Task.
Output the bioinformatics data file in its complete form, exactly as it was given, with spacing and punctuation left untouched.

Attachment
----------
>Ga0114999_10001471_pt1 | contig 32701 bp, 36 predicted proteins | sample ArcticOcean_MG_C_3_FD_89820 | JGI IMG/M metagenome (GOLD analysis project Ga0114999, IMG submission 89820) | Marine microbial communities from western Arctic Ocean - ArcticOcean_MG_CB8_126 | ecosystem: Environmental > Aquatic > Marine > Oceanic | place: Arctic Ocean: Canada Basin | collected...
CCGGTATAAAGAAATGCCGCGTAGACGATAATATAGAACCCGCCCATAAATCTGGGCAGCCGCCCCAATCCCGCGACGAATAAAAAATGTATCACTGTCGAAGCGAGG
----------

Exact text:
>Ga0114999_10001471_pt1 | contig 32701 bp, 36 predicted proteins | sample ArcticOcean_MG_C_3_FD_89820 | JGI IMG/M metagenome (GOLD analysis project Ga0114999, IMG submission 89820) | Marine microbial communities from western Arctic Ocean - ArcticOcean_MG_CB8_126 | ecosystem: Environmental > Aquatic > Marine > Oceanic | place: Arctic Ocean: Canada Basin | collected...
CCGGTATAAAGAAATGCCGCGTAGACGATAATATAGAACCCGCCCATAAATCTGGGCAGCCGCCCCAATCCCGCGACGAATAAAAAATGTATCACTGTCGAAGCGAGG